Date Awarded


Document Type


Degree Name

Doctor of Education (Ed.D.)




Margaret Constantino

Committee Member

Michael F. DiPaola

Committee Member

Leslie Grant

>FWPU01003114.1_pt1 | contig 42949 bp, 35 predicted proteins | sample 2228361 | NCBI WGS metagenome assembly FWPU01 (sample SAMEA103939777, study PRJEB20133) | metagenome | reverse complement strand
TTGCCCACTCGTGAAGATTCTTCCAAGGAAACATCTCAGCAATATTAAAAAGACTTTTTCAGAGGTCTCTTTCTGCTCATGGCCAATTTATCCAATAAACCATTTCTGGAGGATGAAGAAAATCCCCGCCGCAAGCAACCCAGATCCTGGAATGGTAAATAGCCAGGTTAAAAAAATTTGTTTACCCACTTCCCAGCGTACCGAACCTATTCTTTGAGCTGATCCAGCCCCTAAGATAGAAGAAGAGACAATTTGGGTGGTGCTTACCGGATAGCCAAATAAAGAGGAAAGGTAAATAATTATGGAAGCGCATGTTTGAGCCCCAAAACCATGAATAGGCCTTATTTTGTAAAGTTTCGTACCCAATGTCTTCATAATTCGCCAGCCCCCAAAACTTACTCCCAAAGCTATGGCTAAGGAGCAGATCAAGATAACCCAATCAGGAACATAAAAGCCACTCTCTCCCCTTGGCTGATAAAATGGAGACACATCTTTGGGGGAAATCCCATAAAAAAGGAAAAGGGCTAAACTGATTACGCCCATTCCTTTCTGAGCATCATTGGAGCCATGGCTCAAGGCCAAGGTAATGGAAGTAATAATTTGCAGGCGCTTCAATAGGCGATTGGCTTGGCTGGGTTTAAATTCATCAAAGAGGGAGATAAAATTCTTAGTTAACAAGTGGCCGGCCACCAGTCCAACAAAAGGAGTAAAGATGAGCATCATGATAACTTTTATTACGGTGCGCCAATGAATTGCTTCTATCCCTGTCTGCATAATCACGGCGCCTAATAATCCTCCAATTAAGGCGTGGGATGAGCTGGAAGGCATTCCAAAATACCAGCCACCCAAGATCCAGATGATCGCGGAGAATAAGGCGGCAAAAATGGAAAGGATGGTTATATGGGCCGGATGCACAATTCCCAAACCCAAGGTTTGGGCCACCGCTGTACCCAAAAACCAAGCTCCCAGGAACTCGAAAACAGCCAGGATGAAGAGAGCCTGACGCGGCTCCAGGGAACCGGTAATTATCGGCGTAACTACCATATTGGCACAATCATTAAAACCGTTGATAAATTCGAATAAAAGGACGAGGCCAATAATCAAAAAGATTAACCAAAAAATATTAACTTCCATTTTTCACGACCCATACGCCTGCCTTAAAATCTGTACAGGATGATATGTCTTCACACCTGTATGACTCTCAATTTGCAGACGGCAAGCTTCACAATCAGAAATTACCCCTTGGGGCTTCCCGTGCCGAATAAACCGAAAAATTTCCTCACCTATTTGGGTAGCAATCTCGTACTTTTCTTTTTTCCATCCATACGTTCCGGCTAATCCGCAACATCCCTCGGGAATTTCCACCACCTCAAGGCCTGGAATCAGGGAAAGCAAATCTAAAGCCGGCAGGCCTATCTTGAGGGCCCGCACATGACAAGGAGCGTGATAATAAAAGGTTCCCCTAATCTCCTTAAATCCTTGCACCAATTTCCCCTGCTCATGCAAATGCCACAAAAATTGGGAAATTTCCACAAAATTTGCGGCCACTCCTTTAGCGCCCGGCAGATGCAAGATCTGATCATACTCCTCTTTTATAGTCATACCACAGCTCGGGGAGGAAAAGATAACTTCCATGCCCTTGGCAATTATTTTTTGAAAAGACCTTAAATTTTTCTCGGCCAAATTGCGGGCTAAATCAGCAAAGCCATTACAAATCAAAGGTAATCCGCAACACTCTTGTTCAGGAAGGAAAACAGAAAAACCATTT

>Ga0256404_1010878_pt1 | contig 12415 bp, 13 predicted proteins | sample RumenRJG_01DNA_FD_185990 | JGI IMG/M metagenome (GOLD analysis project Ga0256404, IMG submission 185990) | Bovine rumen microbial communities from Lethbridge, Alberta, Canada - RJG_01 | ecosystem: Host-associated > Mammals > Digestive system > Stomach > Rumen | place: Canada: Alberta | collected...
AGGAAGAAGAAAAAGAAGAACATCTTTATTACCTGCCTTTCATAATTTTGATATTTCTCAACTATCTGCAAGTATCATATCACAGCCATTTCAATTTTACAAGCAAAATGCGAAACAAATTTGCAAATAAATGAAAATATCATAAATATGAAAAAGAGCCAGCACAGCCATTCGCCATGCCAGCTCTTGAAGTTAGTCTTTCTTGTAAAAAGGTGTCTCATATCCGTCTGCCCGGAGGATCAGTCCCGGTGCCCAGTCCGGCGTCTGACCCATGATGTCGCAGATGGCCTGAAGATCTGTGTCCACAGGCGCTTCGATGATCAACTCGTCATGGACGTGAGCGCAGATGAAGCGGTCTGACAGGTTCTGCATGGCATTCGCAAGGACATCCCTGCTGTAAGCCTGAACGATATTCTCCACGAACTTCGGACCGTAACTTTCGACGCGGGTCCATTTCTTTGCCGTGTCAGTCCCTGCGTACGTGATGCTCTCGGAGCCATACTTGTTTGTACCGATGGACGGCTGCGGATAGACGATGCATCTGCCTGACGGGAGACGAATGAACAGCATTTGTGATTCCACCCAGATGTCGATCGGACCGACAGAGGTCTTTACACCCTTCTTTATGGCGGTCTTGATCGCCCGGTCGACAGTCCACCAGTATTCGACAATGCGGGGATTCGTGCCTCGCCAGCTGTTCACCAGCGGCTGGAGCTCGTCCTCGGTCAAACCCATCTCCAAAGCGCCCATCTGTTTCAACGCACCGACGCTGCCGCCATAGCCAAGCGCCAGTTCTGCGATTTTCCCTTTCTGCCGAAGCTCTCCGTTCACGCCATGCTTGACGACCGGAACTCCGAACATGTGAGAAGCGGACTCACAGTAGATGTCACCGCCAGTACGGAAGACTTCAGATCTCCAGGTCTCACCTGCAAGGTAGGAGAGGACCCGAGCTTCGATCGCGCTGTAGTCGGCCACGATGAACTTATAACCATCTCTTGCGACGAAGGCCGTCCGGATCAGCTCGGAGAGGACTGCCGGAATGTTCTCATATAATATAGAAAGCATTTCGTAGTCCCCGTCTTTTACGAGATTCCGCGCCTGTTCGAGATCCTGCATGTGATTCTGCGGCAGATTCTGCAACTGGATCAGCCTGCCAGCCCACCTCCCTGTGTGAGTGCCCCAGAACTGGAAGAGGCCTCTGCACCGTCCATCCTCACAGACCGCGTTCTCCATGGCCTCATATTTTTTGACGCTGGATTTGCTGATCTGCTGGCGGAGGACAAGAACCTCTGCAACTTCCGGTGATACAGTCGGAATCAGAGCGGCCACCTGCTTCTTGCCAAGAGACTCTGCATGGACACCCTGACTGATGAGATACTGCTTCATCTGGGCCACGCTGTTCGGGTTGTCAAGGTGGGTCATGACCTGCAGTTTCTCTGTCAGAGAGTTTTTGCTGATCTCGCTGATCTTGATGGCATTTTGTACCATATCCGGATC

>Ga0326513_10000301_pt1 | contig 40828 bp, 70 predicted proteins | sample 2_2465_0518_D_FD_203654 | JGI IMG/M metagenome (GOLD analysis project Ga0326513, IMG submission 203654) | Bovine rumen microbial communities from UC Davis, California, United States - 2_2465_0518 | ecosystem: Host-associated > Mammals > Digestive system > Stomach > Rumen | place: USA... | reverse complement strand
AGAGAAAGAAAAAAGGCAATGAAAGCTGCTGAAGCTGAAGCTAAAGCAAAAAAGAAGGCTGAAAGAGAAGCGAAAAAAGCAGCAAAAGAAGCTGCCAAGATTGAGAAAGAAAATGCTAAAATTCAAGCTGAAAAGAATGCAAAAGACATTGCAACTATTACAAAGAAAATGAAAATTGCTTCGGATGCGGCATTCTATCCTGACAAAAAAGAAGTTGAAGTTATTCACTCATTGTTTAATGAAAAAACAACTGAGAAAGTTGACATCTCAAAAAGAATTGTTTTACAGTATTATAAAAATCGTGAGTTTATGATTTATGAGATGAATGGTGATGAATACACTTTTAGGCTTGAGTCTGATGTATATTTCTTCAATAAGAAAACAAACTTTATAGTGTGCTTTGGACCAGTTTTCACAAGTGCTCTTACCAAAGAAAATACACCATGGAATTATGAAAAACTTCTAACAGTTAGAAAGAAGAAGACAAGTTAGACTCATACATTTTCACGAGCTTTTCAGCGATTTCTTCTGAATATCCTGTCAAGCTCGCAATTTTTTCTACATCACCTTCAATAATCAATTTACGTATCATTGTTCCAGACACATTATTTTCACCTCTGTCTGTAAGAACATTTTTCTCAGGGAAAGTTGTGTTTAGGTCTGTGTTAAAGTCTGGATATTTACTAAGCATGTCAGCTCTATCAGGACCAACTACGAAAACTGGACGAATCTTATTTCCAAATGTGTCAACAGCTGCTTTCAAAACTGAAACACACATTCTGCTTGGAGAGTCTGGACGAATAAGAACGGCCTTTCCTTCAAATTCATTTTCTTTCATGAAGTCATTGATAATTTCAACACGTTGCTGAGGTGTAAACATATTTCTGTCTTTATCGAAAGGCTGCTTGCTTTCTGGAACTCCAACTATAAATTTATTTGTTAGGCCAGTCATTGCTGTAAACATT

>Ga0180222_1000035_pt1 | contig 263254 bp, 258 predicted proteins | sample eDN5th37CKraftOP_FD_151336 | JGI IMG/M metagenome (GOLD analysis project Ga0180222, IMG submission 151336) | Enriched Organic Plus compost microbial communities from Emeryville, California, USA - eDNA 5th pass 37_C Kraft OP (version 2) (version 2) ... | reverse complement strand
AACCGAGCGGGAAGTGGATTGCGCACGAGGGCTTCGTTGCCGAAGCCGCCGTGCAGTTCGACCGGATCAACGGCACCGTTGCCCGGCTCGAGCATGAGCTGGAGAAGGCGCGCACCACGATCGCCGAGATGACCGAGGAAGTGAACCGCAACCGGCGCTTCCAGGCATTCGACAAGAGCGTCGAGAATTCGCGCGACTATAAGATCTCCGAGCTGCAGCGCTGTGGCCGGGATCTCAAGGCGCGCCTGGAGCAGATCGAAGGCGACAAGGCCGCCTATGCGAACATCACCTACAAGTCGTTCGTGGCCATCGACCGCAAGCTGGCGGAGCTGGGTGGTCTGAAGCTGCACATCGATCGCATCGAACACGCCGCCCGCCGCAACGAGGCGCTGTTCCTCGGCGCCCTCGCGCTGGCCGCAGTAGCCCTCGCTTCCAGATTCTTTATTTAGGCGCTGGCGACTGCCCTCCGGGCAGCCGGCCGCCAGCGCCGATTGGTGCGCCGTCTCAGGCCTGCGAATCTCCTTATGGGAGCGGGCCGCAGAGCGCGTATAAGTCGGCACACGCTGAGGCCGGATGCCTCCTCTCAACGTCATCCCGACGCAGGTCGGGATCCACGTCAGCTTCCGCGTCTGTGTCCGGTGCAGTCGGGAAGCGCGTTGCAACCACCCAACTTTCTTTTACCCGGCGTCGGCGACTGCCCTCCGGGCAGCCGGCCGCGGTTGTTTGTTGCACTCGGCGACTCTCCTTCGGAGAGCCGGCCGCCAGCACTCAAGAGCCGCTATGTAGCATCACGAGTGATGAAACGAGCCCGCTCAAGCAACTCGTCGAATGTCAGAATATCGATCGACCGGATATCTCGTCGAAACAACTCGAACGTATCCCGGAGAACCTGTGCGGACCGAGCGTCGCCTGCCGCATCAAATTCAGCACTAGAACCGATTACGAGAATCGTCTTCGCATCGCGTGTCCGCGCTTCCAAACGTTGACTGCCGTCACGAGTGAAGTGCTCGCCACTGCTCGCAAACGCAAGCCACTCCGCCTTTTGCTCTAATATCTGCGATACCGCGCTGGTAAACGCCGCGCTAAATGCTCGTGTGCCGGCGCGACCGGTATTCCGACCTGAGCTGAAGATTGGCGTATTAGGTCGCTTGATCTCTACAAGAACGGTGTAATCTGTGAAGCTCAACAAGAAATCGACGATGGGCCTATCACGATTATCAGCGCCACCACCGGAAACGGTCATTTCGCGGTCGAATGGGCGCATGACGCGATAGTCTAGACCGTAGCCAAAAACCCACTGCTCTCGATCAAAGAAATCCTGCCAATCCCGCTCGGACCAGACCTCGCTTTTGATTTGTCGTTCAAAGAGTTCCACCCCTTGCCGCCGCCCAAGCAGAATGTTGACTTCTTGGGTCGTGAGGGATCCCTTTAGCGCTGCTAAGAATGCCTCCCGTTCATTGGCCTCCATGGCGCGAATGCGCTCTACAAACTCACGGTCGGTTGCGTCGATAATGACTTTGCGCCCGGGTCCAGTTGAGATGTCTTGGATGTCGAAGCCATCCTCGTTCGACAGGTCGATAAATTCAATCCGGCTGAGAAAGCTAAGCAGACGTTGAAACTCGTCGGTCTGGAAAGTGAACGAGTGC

Teachers play a critical role when it comes to impacting student achievement. As a result, quality of teachers is an issue that is being addressed through continuing professional development. Even with this emphasis, current professional development is perceived by teachers as being ineffective and lacking in relevance to student and teacher needs. However, research-based professional development practices do exist, and this study sought to explore which of these features teachers perceive to be effective within the learning experiences of lesson study, book study, and peer observations. Additionally, self-efficacy can affect teacher impact on student achievement. Four sources of efficacy contribute to feelings of confidence and can be embedded within professional development activities. Two research questions were asked in this study: Do teachers perceive lesson study, peer observations, and book study as effective forms of professional development? What are teacher perceptions of their own self-efficacy following an academic year of professional development? This qualitative study used interviews, focus group meetings, teacher journals, and field notes to answer the questions after teachers engaged in an action research cycle that included a professional development activity of their choosing. Results revealed that teachers find value in learning that includes ongoing time to learn, meaningful collaboration with peers, and teacher choice. Teachers also benefit from the self-efficacy sources of mastery experience and emotional arousal. Recommendations of this study include protecting time for teacher learning and linking it to teacher evaluation and providing teachers with opportunism to experience sources of efficacy within their learning activities.




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